Notice how much easier it is to figure out what the function is doing if you break each step up into pieces:
(I find it even easier if your variables match the source material, so I'll name my variables after the ones Wikipedia uses.)

```
// amortization calculator
// uses annuity formula (http://en.wikipedia.org/wiki/Amortization_calculator)
// A = (P x i) / (1 - pow(1 + i,-n))
// Where:
// A = periodic payment amount
// P = amount of principal
// i = periodic interest rate
// n = total number of payments
double calculatePeriodicPayment()
{
const double P = loan;
const double i = interestRate / yearlyPayment;
const double n = yearlyPayment * numOfYearLoan;
const double A = (P * i) / (1 - pow(1.0 + i, -n));
return A;
}
```

It's much easier to confirm that the logic of this function does what it should this way.

If you're curious, substituting my variable names in, your parenthises problem is as follows:

```
const double A = (P * i) / (1 - pow(1 + i)), -n; // <- this is how you have it
const double A = (P * i) / (1 - pow(1 + i, -n)); // <- this is how it should be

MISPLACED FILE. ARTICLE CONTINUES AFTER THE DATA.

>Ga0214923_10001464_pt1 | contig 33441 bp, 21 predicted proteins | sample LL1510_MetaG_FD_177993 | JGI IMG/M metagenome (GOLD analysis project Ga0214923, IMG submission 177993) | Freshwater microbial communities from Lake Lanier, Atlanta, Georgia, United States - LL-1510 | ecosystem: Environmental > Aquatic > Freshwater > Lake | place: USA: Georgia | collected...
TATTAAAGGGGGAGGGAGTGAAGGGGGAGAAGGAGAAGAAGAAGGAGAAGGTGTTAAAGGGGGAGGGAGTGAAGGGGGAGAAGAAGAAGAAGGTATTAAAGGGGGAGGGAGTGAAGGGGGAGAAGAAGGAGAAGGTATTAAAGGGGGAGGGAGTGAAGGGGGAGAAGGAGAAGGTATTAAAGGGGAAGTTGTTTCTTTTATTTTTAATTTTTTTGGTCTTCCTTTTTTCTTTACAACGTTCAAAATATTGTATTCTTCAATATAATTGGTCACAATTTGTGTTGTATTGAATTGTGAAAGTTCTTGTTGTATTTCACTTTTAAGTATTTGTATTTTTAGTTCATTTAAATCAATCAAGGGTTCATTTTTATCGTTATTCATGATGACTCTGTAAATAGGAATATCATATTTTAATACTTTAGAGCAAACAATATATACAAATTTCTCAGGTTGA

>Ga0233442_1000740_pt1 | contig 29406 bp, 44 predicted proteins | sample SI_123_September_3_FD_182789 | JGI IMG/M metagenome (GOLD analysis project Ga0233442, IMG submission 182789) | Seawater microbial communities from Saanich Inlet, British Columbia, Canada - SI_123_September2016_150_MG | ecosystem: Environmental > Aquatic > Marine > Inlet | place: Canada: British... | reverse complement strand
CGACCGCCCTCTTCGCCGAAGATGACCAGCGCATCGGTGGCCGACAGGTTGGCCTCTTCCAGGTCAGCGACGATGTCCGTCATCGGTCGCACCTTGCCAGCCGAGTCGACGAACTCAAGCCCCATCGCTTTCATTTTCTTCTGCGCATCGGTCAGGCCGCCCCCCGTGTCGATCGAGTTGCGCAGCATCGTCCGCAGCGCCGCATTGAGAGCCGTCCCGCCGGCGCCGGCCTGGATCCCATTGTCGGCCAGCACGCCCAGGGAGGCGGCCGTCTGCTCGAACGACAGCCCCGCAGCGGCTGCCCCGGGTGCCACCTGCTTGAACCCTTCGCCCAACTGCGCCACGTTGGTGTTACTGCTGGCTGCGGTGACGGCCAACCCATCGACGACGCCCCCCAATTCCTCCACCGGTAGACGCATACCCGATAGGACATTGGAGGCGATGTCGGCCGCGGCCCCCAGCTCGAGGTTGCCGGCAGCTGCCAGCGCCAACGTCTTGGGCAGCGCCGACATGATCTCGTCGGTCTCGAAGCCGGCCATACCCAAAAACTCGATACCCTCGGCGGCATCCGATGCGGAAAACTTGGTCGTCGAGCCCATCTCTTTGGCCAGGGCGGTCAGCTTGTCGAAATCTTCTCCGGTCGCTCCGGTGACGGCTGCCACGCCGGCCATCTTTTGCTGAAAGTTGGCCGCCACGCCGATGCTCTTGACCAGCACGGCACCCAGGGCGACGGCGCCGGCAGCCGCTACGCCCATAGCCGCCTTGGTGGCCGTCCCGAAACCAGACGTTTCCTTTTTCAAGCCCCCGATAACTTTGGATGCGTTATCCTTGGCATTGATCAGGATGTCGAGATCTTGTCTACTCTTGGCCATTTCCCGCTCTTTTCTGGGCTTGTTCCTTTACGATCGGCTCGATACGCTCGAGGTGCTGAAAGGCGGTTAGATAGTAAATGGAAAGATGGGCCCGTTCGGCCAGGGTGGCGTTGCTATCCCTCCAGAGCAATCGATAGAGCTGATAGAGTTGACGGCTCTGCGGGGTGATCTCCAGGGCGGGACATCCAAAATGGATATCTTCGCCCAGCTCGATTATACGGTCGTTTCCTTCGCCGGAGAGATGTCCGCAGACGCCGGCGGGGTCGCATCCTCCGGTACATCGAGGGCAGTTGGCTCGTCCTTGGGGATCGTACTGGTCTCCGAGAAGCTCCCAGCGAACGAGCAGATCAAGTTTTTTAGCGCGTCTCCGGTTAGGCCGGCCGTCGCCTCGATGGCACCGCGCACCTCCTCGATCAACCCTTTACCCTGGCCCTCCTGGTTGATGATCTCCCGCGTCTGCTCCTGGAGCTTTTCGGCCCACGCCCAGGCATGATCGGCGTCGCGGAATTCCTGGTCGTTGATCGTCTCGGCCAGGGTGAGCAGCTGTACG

```

With this grouping, you're only passing one argument to `pow`

, which is why the compiler says `no overloaded function takes 1 arguments`

.

Edit: You mentioned I used more variables. However, your compiler will use temporary variables much like I did. Your complex statement will be broken up into pieces, and may look something like this:

```
double calculatePeriodicPayment()
{
const double temp1 = interestRate / yearlyPayment;
const double temp2 = loan * temp1;
const double temp3 = interestRate / yearlyPayment;
const double temp4 = 1.0 + temp3;
const double temp5 = yearlyPayment * numOfYearLoan;
const double temp6 = -temp5;
const double temp7 = pow(temp4, temp5);
const double temp8 = 1 - temp7;
const double temp9 = temp2 / temp8;
periodicPaymentcalc = temp9;
return periodicPaymentcalc;
}
```

Mine will also be broken up, and will look like:

```
double calculatePeriodicPayment()
{
const double P = loan;
const double i = interestRate / yearlyPayment;
const double n = yearlyPayment * numOfYearLoan;
const double temp1 = P * i;
const double temp2 = 1.0 + i;
const double temp3 = -n;
const double temp4 = pow(temp2, temp3);
const double temp5 = 1 - temp4;
const double temp6 = temp1 / temp5;
const double A = temp6;
return A;
}
```

Perhaps there are some optimizations that the compiler will use, such as noticing that it uses `interestRate / yearlyPayment`

twice in your function, and use the same temporary for both places, but there's no gurantee this will happen. Notice that we use pretty much the same number of variables in both of our functions. I just used more named variables, and fewer unnamed temporaries.